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When The Best Hearing Aids For The Elderly Are Not Enough, Consider This Solution
Hearing loss is a significant health concern in the United States, especially for the elderly. One in every three people 65 years of age and one in every two 75 years of age and over has hearing loss.1
Experience the interactive Multichannel News Release here: https://www.multivu.com/players/English/84532241-cochlear-hearing-aids-for-elderly/
Research continues to show the direct correlation untreated hearing loss has with increased risk of dementia, depression, falls, as well as cardiovascular diseases.2 However, with significant strides made in hearing technology over the last 40 years, hearing loss no longer has to be an inevitable part of aging or something you have to live with when you should be enjoying your golden years.
Most everyone is aware of hearing aids as a solution to treat hearing loss. But, if you or your loved one has been using hearing aids for years, continuously
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CSHA Releases Video, Resource Guide To Help Parents, Others Determine Children's Language Development Status, Need For Help
The California Speech-Language-Hearing Association (CSHA) has released an educational video and supporting online resource guide to help parents, medical professionals, educators and speech-language pathologists evaluate where a child is on the path to age-appropriate language skills and determine if intervention or support is needed.
The engaging seven-minute video titled "200 by Two: An Early Intervention Guide on Communication and Language Development" describes the rapid progress infants and toddlers make toward acquiring language and identifies easily observable, age-appropriate communication skills.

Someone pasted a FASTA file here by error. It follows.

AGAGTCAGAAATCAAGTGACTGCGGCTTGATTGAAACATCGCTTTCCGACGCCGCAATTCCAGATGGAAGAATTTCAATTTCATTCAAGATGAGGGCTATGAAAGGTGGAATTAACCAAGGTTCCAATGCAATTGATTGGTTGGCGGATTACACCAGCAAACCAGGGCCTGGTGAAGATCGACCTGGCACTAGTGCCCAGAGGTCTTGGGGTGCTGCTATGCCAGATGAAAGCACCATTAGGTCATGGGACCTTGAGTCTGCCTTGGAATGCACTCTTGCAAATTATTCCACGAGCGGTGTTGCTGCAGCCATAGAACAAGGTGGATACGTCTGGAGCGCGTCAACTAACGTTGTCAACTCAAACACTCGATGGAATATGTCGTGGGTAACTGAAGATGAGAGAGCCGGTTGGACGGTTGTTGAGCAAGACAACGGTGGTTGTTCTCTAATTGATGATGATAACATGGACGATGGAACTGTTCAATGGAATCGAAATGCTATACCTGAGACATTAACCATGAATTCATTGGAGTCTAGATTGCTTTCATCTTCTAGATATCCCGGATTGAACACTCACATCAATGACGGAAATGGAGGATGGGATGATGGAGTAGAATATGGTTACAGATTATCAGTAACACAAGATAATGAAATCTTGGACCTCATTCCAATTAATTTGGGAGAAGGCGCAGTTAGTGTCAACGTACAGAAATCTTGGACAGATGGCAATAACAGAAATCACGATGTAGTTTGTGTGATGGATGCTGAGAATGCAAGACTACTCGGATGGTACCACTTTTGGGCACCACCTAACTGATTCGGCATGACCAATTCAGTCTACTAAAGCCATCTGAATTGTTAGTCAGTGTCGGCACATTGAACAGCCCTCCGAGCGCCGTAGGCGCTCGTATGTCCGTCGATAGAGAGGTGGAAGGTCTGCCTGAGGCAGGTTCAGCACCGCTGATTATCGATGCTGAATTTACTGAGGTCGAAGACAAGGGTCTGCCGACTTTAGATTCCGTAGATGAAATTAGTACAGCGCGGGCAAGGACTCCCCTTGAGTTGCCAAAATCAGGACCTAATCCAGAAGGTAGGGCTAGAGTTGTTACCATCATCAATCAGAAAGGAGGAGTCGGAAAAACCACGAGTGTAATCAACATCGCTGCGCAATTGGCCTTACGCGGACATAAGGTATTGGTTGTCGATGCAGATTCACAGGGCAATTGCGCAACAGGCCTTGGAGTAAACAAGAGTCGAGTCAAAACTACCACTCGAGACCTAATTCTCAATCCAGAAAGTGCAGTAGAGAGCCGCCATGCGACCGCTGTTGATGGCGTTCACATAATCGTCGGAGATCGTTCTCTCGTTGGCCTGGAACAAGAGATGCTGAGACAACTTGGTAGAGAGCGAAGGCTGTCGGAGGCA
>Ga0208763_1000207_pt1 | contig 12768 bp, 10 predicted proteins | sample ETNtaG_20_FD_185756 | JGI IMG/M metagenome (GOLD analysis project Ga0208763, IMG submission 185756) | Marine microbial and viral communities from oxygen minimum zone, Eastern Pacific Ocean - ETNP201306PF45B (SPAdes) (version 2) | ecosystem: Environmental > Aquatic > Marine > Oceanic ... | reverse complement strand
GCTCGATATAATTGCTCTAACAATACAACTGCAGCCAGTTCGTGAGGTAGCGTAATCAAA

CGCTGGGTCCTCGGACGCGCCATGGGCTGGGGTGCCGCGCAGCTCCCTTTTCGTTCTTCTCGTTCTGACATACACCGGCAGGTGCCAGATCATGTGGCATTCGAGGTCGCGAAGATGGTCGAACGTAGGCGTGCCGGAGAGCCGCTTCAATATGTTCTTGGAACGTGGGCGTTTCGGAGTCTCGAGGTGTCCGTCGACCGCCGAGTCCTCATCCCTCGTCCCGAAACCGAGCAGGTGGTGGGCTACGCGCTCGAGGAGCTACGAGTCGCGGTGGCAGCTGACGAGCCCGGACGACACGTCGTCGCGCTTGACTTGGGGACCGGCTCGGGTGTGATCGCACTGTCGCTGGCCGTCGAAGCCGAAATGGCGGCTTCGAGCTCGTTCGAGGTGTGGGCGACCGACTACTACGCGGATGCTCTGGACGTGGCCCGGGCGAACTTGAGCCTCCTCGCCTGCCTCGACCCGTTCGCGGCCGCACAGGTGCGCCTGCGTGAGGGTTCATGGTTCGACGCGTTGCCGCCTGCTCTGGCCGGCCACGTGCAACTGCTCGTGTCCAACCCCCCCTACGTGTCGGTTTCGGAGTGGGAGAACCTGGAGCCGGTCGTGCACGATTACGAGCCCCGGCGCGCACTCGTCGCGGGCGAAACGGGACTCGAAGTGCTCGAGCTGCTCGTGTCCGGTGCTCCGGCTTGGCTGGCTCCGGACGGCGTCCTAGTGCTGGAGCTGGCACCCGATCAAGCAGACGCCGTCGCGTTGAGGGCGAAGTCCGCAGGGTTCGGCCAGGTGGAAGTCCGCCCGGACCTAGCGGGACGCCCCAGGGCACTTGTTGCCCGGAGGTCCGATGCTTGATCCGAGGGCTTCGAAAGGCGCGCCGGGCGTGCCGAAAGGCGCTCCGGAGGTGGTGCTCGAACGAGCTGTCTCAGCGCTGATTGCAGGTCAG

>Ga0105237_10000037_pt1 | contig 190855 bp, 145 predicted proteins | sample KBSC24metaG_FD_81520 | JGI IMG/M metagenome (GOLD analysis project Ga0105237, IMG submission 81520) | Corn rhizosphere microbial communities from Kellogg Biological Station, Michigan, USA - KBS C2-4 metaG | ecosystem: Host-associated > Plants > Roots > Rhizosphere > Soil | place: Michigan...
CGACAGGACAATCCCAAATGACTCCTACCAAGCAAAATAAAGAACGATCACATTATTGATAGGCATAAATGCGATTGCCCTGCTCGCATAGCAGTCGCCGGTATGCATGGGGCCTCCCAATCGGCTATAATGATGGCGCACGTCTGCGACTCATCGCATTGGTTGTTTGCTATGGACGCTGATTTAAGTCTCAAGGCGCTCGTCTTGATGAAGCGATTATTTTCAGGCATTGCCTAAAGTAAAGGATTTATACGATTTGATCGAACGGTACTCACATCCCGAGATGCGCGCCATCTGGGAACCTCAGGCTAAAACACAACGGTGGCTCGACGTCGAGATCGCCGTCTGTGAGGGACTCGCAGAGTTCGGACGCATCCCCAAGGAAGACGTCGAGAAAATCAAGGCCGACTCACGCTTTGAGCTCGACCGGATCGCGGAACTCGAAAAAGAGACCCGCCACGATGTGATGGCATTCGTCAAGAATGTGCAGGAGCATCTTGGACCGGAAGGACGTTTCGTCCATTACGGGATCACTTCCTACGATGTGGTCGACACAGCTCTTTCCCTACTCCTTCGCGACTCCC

As its title suggests, the video pays special attention to skills typically present by age 2, which is a critical time for language and communication development.
Four key skills for gauging a 2-year-old's language development are:
•Ability to share attention with another person.
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First Integrative Neurorehabilitation™ Program In The Country Launches At Nexus Neurorecovery Center, Augmenting The Healing Process For Brain Injured Patients
Pain and stress management are hot topics in the United States. Like many healthcare providers, Nexus Neurorecovery Center has focused on alternative ways to address discomfort besides medication. With the advent of their Integrative Neurorehabilitation™ program, the post-acute brain injury rehabilitation center in Conroe, Texas is now the first provider in the country to offer a formal holistic treatment program.
Performed in conjunction with traditional therapies, Integrative Neurorehabilitation offers holistic healing strategies, including nutrition and supplementation, meditation, aromatherapy, sound therapy, yoga and healing touch. Physician Director of Rehabilitation Dr. Nelson Valena explained the goal of the new program is to offer brain injured patients more diverse therapeutic activities that can help manage their pain and even decrease the usage of certain medications.
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Nerve Stimulation + Repetitive Sounds Help Improve Hearing
Combining seizure-preventing electrical stimulation with repetitive musical tones improves processing of sounds in the brain, according to new research. The discovery may provide relief for chronic ringing in the ears (tinnitus) and aid communication skills in people with autism. The first-of-its-kind study, published ahead of print in the Journal of Neurophysiology (JNP), was chosen as an APSselect article for August.
Nerve cells (neurons) in the brain are tuned to respond to specific tone frequencies—similar to higher and lower notes on a musical scale—that allow people to hear.
Neurons tuned to higher tones aren’t able to respond to lower tones and vice versa.
“When someone has tinnitus, neurons respond in a hyperactive manner that causes perception of a sound that does not exist,” wrote Crystal Engineer, PhD, corresponding author of the paper. “Restoring [normal] activity in the